Today (13th December) it’s been announced Liverpool City Council are pushing forward with proposals for a cycle hire scheme within the city.
From summer 2013, Liverpool would have 300 bikes available in the city centre, rising to 1,000 over the following 18 months across the entire city and outlying suburbs.
Bikes would be hired via a cash card or mobile phone at various key places dotted around, and they’d be available to hire 24 hours a day, 7 days a week.
The £1.5 million funding for the scheme would cover the costs of bikes, bike stations and improvements in cycling infrastructure (which is completely crucial if a scheme like this gets off the ground) within the city. The council also hopes to establish links with key tourism, sites, educational institutions and major city centre employers over the cycle hire scheme – so you could end up biking to work, the lovely Mersey wind blowing through your luscious hair, rather than travelling with screaming children and miserable commuters on the bus.
The environmental effects are obvious, and the council are keen to say that it’s a response to the increase in people living and working in the city centre – ie, there’s a tonne of traffic, gross fumes and congestion. Joe Anderson says the scheme would “reduce reliance on the car and to offer a low carbon, low cost, healthier way to get around Liverpool”.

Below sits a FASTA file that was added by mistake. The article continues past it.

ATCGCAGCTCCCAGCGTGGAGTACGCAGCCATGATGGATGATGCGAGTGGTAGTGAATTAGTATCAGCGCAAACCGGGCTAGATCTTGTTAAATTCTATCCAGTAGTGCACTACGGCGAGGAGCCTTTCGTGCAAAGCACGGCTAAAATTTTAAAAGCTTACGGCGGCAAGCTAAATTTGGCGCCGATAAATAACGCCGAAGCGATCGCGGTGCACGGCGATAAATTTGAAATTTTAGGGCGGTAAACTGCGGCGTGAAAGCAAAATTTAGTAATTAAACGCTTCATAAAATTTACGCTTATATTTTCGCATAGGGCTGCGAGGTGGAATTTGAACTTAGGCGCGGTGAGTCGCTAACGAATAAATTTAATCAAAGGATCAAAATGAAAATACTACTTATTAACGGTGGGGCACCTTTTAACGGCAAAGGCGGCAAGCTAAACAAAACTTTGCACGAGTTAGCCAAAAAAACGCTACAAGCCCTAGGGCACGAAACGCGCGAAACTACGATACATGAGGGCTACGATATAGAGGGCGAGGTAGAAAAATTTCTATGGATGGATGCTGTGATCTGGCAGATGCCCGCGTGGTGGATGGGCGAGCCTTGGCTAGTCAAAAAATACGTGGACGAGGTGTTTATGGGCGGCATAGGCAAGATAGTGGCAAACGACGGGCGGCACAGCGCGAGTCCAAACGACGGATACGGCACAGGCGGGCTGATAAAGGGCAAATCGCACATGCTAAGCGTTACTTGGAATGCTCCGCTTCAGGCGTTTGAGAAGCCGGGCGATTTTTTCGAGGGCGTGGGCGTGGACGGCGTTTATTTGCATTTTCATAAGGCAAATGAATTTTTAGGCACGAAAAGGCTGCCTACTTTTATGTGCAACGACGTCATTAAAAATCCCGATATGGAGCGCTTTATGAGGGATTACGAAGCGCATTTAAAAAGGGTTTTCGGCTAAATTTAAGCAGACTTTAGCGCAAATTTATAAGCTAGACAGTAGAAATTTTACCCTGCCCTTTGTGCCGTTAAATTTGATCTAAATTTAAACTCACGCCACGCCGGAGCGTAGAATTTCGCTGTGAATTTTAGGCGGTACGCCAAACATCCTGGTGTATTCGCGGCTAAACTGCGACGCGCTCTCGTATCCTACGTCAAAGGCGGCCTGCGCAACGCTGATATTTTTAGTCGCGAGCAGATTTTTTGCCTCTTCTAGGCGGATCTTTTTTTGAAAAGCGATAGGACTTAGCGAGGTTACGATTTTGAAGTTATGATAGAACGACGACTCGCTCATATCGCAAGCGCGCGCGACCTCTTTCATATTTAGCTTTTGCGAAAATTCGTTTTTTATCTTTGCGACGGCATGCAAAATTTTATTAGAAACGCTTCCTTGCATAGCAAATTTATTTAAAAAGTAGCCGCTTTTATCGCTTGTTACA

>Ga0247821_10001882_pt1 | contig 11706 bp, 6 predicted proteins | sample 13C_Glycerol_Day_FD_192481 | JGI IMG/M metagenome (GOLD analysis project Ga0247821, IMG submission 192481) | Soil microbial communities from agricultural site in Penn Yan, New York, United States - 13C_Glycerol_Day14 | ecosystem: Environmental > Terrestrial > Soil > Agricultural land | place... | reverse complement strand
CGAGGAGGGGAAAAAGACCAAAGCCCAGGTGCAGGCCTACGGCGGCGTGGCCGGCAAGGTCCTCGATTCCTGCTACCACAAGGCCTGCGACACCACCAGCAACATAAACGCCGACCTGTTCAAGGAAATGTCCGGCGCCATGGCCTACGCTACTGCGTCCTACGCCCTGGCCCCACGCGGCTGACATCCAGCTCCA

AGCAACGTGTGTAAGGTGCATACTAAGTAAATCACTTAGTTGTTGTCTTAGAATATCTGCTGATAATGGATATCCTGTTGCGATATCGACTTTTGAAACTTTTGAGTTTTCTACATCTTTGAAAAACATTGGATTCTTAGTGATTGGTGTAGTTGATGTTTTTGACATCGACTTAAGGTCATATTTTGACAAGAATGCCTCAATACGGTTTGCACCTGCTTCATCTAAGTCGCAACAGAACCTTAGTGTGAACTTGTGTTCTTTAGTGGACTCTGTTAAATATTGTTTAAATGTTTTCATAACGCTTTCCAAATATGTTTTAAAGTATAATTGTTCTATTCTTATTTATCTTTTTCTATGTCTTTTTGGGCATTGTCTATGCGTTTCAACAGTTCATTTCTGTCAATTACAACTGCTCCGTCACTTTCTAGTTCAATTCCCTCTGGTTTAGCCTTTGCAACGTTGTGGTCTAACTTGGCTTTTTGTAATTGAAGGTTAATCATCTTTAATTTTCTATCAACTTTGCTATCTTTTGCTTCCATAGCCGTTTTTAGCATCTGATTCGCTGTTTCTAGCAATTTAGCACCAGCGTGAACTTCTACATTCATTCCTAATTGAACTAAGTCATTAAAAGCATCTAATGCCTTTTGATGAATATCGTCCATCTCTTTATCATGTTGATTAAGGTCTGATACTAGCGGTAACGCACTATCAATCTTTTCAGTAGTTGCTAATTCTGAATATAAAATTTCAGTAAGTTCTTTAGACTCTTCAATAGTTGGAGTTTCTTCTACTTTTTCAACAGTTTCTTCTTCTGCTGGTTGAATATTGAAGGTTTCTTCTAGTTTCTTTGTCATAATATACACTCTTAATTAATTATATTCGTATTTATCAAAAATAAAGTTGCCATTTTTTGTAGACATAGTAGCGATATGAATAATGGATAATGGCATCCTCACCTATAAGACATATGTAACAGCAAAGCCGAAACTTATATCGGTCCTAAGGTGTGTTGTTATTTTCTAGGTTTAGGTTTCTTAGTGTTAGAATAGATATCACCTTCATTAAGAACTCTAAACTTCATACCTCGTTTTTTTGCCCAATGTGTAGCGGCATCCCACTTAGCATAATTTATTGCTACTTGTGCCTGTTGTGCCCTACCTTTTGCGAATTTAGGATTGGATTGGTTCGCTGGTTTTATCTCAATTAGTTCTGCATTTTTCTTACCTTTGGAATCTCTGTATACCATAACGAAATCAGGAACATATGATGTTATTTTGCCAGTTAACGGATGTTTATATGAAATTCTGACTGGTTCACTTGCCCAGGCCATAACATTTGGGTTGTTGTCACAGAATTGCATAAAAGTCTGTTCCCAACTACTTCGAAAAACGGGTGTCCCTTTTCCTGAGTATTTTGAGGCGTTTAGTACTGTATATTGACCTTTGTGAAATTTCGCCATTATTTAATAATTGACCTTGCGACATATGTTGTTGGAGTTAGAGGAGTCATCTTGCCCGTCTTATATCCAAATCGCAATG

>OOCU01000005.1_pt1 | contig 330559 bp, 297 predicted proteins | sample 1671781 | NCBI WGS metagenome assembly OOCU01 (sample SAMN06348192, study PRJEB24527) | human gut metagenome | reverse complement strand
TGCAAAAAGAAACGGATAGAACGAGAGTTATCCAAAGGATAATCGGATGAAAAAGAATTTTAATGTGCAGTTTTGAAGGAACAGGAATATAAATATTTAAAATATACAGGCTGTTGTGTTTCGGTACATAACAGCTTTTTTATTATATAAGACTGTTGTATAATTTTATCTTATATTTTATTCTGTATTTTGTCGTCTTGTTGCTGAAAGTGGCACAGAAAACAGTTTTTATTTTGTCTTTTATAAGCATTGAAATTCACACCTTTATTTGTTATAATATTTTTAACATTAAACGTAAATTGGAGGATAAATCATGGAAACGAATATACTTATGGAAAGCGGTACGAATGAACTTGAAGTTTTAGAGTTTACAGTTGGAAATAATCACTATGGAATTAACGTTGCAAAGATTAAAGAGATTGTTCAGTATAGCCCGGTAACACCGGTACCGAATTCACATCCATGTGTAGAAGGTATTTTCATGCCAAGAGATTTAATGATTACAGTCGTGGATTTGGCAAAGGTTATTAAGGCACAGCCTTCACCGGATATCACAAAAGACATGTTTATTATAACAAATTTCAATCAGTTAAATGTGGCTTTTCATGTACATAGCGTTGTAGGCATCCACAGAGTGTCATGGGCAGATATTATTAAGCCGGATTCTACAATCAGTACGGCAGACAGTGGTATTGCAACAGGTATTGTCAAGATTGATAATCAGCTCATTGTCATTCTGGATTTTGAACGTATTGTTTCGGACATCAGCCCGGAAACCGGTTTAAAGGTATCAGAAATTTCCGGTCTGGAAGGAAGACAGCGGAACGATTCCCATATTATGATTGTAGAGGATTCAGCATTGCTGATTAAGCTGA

The proposals will be looked over and considered by the city council’s Mayoral Cabinet on Friday 21 December, with an announcement expected shortly afterwards. It follows London’s successful bike hire scheme (known to some as the ‘Boris Bikes’, after that bloke who pushed them through), which launched in 2010 and has 570 stations across the city.
What do we reckon? Well, it’s a great idea. The bike scheme had some teething problems in London, but they’ve been a huge success – both financially, and in terms of popularity with punters. It could also be really crucial to open up the bits of our city that don’t have proper transport infrastructure (the Baltic Triangle, for example, could really benefit from this) and encourages people – both locals and tourists – to let loose and explore their city a little more. And we’re all for that.